PA Special Election: The Latest Republican Wake-up Call
March 14, 2018
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It is time for Republicans nationwide to wake up to the very real threat of a Speaker Pelosi House this fall.
This wake-up call is also for President Trump and Vice President Pence.
Neither they, nor any other Republican, should underestimate how disastrous it will be for their policies and for the country to have a left-wing Democratic majority in the House.
Under Speaker Pelosi, there would be two years of investigations, fights over spending (to reduce defense and increase liberal dependency programs), efforts to undo Trump’s deregulation achievements, and attempts to make new bureaucracies.
Even though the special election for Pennsylvania’s 18th Congressional District remains too close to call, the results are simply the latest in a series of special elections in which the Republicans have run well behind the 2016 presidential election results.
If the decline this fall is comparable to the drop in Pennsylvania, there will be a Democratic landslide.
However, none of this is inevitable.
There is plenty of time to analyze what is going on, develop a strategy, and wage the fall campaign on terms favorable to Republicans.
However, the first steps are the hardest and the least understood.
First, Republicans must evaluate what went wrong in Pennsylvania. This was an easily winnable district. Our candidate is not that much weaker than the Democrat (remember, the first refuge of political consultants is to blame candidates). The biggest surprise to me was that the tax cut message was not more effective. This was doubly surprising, because the Democrat was clearly for repealing the tax cuts, and it did not seem to cost him votes. Obviously, the first big question to ask is what would have won it decisively?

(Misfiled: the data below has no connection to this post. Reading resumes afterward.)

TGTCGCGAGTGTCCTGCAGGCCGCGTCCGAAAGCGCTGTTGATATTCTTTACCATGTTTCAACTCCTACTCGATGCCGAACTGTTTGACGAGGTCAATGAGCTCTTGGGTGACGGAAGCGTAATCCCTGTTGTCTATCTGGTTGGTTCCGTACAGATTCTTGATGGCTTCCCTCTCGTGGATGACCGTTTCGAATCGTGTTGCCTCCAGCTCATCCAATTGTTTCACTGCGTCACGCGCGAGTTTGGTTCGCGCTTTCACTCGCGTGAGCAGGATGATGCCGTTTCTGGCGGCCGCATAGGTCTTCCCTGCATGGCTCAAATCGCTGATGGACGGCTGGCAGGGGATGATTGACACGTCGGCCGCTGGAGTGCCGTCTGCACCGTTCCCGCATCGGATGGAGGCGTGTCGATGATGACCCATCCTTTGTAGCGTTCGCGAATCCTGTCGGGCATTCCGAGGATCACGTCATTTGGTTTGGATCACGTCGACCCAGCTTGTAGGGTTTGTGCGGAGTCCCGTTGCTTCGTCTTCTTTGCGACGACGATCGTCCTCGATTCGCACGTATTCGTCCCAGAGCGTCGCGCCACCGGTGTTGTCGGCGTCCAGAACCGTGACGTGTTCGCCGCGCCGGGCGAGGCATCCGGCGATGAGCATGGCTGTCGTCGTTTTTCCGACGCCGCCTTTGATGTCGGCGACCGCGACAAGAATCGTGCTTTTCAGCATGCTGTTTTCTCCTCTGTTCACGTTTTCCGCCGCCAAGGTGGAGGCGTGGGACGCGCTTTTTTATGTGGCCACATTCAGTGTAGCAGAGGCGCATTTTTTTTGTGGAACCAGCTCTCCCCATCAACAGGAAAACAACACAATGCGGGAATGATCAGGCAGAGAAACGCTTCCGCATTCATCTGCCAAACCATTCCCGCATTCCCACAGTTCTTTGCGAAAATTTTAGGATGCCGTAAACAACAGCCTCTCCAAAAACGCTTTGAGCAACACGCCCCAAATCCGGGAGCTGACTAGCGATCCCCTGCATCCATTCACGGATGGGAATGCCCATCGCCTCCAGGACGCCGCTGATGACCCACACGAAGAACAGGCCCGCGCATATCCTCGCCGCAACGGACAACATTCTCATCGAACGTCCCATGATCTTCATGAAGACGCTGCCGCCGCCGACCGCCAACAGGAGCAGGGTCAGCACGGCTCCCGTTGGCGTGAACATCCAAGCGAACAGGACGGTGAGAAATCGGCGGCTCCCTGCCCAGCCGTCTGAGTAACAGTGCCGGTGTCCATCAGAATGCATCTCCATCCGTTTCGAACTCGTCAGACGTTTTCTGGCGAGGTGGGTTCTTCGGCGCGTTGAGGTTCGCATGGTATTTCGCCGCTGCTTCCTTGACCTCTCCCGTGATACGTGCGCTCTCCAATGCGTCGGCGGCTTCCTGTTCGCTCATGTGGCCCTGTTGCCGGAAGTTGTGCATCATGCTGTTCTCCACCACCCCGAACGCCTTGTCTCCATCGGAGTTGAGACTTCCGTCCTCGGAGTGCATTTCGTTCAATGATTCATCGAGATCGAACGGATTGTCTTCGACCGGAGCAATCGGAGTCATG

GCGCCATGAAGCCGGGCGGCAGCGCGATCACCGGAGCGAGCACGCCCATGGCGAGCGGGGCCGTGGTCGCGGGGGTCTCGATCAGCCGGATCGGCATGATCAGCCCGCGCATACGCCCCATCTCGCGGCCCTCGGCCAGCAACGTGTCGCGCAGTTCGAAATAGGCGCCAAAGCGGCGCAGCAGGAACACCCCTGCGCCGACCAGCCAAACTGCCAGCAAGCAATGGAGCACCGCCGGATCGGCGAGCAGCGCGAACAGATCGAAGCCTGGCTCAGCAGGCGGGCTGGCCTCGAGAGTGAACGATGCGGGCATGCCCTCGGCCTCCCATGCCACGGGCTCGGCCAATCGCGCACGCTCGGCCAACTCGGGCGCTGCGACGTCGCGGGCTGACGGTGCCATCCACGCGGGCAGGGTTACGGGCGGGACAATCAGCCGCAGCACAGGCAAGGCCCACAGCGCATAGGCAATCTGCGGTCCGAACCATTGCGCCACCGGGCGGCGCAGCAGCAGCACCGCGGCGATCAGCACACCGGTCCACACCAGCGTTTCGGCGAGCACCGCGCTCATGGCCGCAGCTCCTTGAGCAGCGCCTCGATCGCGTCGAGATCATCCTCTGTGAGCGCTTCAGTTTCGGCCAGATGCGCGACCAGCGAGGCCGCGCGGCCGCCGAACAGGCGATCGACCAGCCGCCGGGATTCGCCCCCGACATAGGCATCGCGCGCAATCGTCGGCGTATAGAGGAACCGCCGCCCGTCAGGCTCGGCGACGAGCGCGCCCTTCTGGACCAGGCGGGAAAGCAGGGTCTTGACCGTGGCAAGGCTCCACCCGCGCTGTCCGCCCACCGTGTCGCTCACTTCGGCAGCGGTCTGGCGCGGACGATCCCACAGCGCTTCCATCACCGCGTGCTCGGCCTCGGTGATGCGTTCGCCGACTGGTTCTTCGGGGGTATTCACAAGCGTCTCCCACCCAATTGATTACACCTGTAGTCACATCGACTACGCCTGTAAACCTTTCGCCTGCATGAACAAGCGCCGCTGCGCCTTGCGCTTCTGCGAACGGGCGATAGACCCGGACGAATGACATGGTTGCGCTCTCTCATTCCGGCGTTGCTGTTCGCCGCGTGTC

Second, Republicans must understand that if a wave is building, money loses its power to solve problems. The Republicans outspent the Democrats in Pennsylvania by a huge margin. It made the race close, but it did not win it outright. If we allow a Democratic wave to build this fall, it will defeat marginal Republicans no matter how much they spend. I first saw how truly formidable a political wave can be in the 1964 election, and then again in 1974, 1980, 1994, 2006, and 2010.
Third, the only way to defeat a wave is by building a countervailing wave. Since the elite media is overwhelmingly anti-Republican and pro-Democrat, this is dramatically harder for Republicans to do. The Republican wave must be real. People must be able to sense that it is about something important which affects their lives. Republicans could combine the power of the presidency with the scheduling party of the majority to set up a series of fights for the summer which would define the fall election. There is no evidence yet of the GOP having this kind of strategic capability, but without it, there is very likely going to be a Democratic wave that captures the House and minimizes gains in the Senate.
Fourth, the GOP must expand its base. The tax cuts give Republicans an enormous opportunity to reach out to minority small business owners and others to build a much broader party. Base mobilization in the end will not win if the base becomes too narrow.
Fifth, President Trump must take some serious responsibility for the recent election results. If he continues to alienate people (especially women), no amount of policy effort will offset the decline in Republican enthusiasm and voting.
Right now, there is time to think through recent elections and design a summer and fall effort that keeps the Republican majority in the House.
With each passing week, this will get harder.
Now is the time to wake up and insist on some midcourse corrections.
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